# A comprehensive book on graduate real analysis

I'm looking for a comprehensive book/a comprehensive list of books on graduate analysis that covers/cover these topics: Lebesgue measure and integration on $$\mathbb{R}^d$$, the relationships between integrability and differentiability (it must also cover the theory of functions of bounded variation), complex analysis and fourier analysis.

• Stein and Shakarchi's princeton lectures in analysis is excellent
– fwd
Sep 28 at 16:54
• Integration and Modern Analysis by Benedetto/Czaja (2009; 575 pages) is pretty comprehensive (525 references, 14 page subject index, 8 page index of names) and includes a 42 page appendix on Fourier analysis. For complex analysis I strongly recommend getting a separate text, since the subject matter is sufficiently different that you're not going to find a comprehensive book for both (although Rudin is worth looking at). Sep 28 at 18:27

Real Analysis: Modern Techniques and Their Applications by Gerald B. Folland. It presupposes and sparingly applies some complex analysis (as opposed to discussing the fundamentals), but the other mentioned topics are covered extensively from scratch.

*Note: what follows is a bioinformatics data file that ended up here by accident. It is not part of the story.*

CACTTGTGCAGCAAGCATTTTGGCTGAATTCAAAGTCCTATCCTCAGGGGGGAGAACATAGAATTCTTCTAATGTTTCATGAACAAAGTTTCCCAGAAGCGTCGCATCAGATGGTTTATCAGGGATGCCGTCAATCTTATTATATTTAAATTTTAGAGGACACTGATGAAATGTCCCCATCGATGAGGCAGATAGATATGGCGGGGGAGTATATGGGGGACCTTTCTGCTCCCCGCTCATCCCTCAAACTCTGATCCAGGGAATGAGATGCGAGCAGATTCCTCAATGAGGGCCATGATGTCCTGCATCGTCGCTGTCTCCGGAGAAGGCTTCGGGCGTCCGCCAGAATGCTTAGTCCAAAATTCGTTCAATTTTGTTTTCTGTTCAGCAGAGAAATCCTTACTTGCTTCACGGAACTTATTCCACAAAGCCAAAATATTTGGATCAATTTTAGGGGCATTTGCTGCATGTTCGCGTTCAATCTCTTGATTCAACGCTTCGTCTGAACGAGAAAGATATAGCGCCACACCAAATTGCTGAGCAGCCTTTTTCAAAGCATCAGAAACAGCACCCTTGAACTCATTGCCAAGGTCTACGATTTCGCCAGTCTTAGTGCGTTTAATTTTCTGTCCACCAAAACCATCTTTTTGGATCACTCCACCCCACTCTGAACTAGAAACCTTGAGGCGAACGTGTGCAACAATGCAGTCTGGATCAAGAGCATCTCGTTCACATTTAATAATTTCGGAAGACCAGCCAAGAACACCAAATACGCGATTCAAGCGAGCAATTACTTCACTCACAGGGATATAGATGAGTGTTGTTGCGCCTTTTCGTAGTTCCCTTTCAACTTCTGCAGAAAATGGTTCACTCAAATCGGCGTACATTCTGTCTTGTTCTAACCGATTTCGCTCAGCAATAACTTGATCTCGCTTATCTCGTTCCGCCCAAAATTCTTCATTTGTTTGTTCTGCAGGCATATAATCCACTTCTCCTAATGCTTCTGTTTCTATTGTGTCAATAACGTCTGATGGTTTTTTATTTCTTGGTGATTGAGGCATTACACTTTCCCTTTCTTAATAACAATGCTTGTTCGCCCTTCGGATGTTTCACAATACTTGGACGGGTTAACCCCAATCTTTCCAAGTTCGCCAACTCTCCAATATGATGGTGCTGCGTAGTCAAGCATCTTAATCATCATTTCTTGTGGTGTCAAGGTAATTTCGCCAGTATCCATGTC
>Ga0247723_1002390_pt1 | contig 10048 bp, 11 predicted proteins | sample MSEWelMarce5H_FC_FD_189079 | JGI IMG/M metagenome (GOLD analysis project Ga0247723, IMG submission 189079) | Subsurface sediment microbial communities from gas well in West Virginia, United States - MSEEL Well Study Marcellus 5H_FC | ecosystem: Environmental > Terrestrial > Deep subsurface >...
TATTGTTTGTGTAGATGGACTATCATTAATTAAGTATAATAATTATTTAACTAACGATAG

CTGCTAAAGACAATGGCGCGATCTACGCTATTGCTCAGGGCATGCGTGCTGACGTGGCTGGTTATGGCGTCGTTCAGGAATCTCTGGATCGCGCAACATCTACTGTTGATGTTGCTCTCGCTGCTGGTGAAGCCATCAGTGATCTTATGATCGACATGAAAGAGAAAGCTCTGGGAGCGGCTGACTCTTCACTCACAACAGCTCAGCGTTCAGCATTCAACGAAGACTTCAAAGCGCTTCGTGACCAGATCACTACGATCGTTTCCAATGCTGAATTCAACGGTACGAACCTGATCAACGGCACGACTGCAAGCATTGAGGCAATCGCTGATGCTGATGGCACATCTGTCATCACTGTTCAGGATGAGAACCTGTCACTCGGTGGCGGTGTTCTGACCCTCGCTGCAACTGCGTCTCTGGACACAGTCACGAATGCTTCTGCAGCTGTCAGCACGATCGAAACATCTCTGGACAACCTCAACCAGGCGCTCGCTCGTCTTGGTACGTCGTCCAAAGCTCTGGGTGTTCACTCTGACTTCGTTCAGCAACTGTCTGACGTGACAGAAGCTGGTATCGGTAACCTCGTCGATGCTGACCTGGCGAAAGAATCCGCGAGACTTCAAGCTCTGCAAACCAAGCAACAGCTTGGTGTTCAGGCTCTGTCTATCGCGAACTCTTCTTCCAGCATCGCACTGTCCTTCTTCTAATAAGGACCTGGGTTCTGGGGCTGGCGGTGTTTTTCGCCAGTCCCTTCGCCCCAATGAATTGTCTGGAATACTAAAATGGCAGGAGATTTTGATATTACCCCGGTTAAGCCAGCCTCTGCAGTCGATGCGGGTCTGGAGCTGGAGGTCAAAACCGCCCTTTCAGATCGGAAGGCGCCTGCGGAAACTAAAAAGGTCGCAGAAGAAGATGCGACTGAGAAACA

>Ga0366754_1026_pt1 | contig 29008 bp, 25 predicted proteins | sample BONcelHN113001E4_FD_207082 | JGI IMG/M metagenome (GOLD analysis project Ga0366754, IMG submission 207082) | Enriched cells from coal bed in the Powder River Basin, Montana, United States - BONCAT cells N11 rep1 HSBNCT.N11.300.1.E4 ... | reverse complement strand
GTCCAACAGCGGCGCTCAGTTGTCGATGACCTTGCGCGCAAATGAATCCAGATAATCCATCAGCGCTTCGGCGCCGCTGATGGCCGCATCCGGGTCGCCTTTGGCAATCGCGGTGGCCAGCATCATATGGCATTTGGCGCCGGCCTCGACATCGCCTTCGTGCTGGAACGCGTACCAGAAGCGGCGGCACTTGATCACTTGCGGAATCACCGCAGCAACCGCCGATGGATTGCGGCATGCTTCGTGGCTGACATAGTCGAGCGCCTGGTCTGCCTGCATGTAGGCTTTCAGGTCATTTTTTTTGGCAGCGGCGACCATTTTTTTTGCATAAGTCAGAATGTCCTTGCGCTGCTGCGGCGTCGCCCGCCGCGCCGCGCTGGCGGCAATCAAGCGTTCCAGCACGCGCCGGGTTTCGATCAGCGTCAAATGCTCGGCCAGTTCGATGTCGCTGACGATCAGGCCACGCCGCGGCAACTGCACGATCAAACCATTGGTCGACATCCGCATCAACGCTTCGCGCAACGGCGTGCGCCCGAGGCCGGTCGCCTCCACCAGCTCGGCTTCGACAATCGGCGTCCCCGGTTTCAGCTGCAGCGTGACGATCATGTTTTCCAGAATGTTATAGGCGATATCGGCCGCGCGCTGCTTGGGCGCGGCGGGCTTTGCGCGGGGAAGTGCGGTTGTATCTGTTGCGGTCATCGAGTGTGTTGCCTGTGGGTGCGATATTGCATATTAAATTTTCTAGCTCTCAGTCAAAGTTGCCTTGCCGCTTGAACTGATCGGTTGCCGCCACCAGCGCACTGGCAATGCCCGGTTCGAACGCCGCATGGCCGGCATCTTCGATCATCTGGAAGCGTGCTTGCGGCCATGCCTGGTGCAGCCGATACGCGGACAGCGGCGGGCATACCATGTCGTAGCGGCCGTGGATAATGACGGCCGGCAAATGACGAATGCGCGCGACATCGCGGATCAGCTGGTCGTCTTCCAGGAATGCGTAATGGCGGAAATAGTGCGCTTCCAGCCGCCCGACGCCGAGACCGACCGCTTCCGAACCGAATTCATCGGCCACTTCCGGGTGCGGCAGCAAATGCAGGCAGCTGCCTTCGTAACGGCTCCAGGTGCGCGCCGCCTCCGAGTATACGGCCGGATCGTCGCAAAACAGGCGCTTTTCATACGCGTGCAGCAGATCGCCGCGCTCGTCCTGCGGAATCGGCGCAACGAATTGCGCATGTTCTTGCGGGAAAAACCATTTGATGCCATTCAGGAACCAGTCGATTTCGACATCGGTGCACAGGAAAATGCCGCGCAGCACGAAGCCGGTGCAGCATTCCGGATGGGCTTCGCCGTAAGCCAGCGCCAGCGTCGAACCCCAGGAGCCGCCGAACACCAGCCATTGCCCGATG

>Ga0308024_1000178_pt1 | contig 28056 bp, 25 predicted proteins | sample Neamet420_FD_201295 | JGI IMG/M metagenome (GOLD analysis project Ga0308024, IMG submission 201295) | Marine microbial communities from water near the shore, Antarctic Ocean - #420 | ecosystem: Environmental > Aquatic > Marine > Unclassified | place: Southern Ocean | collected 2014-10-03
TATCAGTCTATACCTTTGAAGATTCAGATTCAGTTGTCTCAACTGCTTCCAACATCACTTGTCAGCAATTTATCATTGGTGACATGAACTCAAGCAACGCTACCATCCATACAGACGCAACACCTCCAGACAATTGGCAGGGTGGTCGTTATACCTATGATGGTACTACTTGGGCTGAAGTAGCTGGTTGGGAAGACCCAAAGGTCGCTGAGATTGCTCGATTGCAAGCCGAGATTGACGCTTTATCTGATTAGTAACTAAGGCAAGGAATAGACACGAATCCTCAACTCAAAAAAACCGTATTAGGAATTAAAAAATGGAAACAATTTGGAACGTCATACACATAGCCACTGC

The following books might be interesting in your case too:

• Mathematical Analysis (Apostol), since it covers Lebesgue measure and similar topics
• Real Analysis: A Comprehensive Course in Analysis, Part 1 (Berry Simon) is a very good reference too (I really like AMS books)
• A Passage to Modern Analysis (W. J. Terrell) is from AMS too and introduces things more gently (including Lebesgue measures) since it is from the series "Pure and Applied Undergraduate Texts"
• Manifolds and Differential Geometry (J. M. Lee) covers additionally smooth categories

The following books are available as PDF:

Here is a chapter on Lebesgue Integral (the whole book Lectures on Real Analysis might be interesting, since one can see at least the chapter titles including descriptions of its content):

Measure, Integration & Real Analysis by Sheldon Axler. The electronic version is freely available online and the exposition is done in a format similar to Linear Algebra Done Right. The proofs are extremely readable and it has a separate chapter devoted to Fourier Analysis.

You may have used "Baby Rudin" during your undergraduate (aka Principles of Mathematical Analysis by Rudin). He has written a graduate level text, dubbed "Big Rudin", or Real and Complex Analysis. You can find it's official webpage here.